Speaking is a very different cognitive process than reading or listening to speaking. You have to have a process to first structure the book then turn this spoken word into the written word without losing any of the voice or the ideas of the fidelity because it’s the author’s book. We had to develop this process and it took us about three or four months with her and we did it and it worked …
Josh: That’s great.
Tucker: Then I went on this podcast, Lewis Howes podcast about a year ago and I talked about this. I was like, “Oh, we’re just doing this, I don’t know if it’s going to work.” We got like ten clients off of that podcast. It was nuts and we didn’t even have a landing page. We had to scramble [inaudible 00:14:02] because we didn’t think this was a thing. I was just like, “This for her.” I was like, “Zach dude, when you’re selling hundreds of thousands of dollars or something before you even have a landing page, that’s the definition of product market fit. We need to fucking forget everything else we’re doing and focus on this.” A year later we’re almost coming up on two million in sales and hundreds of …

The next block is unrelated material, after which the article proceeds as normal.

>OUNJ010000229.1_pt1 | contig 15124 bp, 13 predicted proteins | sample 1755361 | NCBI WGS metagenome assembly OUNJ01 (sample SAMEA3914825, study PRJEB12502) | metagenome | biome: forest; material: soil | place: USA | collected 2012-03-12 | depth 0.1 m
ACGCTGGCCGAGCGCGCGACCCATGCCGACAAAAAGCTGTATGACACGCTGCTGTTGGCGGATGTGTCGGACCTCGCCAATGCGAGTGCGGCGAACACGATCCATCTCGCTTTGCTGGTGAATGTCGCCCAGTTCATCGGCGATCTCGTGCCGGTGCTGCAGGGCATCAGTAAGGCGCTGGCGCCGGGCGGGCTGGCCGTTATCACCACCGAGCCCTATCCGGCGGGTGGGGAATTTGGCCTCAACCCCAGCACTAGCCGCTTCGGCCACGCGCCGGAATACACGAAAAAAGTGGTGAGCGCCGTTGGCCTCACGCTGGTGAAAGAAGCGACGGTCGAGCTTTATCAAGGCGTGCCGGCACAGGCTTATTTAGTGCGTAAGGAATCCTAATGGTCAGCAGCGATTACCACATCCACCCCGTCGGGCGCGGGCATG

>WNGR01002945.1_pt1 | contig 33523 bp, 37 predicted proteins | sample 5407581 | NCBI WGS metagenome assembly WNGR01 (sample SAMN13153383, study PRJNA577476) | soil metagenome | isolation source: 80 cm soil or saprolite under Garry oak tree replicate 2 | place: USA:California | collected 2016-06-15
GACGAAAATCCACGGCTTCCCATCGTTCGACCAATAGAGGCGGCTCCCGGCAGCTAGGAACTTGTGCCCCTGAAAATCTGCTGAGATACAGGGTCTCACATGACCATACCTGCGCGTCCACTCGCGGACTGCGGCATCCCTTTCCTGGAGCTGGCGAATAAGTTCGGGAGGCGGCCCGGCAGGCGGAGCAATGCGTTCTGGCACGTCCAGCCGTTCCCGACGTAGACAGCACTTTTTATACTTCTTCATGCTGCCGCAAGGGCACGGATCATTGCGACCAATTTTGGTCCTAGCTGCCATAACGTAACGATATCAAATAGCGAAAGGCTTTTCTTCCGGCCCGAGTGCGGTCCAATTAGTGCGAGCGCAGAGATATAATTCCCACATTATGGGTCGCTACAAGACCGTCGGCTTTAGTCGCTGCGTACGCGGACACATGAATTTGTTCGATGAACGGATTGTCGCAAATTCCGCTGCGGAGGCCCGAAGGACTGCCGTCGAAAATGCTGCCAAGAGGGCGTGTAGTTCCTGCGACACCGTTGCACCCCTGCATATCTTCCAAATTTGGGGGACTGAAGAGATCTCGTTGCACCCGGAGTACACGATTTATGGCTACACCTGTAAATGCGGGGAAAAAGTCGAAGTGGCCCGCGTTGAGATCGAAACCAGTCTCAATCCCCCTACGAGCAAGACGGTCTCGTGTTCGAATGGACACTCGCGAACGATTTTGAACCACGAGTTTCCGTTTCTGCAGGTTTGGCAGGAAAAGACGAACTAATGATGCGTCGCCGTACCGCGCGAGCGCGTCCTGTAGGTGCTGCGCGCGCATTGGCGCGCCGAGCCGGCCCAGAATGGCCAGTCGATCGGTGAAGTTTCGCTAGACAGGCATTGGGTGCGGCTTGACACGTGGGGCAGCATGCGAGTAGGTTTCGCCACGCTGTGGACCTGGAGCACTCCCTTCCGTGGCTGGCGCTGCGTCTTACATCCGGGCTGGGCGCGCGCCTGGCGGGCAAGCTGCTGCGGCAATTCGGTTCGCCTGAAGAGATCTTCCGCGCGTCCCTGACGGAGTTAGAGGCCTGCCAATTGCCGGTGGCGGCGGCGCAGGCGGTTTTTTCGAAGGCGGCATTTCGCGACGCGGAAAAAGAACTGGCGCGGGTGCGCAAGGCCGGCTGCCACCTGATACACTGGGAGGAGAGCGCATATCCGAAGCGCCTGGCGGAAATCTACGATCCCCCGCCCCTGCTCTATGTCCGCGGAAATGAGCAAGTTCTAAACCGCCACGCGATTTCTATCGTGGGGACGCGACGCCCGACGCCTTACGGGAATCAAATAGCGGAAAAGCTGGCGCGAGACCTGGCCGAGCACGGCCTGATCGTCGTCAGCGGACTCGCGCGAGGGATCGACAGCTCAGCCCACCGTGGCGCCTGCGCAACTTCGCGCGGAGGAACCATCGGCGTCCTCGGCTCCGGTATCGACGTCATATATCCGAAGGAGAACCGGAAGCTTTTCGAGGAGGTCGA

Josh: [crosstak 00:14:27].
Tucker: The pipeline and it’s a lot of hard work but we’ve figured out something that’s helped a lot of people get something they wanted before.
Josh: That is awesome. I know when I was contributing to a couple of different books, I’m the entrepreneur, it’s like I have all the ideas just like you said but it’s like, “Men, how do I get that sound right on paper?”
Tucker: I can tell, you’re dyslexia aren’t you?
Tucker: You’re not at all?
Tucker: Are you sure? Because I was listening to you read and you’re reversing a lot of words.
Josh: It’s because when I read I start to track faster.
Tucker: You go faster than your brain can?
Josh: Yeah. I’m tracking ahead and I did a lot of training with Jim Kwik and sometimes when I’m reading on the computer …
Tucker: I know Jim, we spoke at the same conference of Flogger, he’s a great dude.
Josh: He’s awesome.
Tucker: Your mouth can’t keep up with your mind.
Josh: Right. Yeah.
Tucker: I know exactly that’s why part of our process works so well, it’s because we get people talking. It doesn’t matter if you repeat yourself, stumble , go over things because the way we edit it out of the transcript it flows really well on a page but most people cannot type fast enough to keep up with their minds.
Josh: I know, I’m with you, I hear you. Even with my wife, she just launched a book and just seeing the whole process, everything she went through, I love to talk some more with you on this, we’re going to be right back after a quick break. Can you stick around?
Josh: Awesome. I am Josh Felber, you’re watching Making Bank and we’ll be right back. I am Josh Felber, you’re watching Making Bank and we are here with Tucker Max and Tucker was filling us in, sharing as how he launched his book business and how he can help you if you have an idea for a book, launch your book.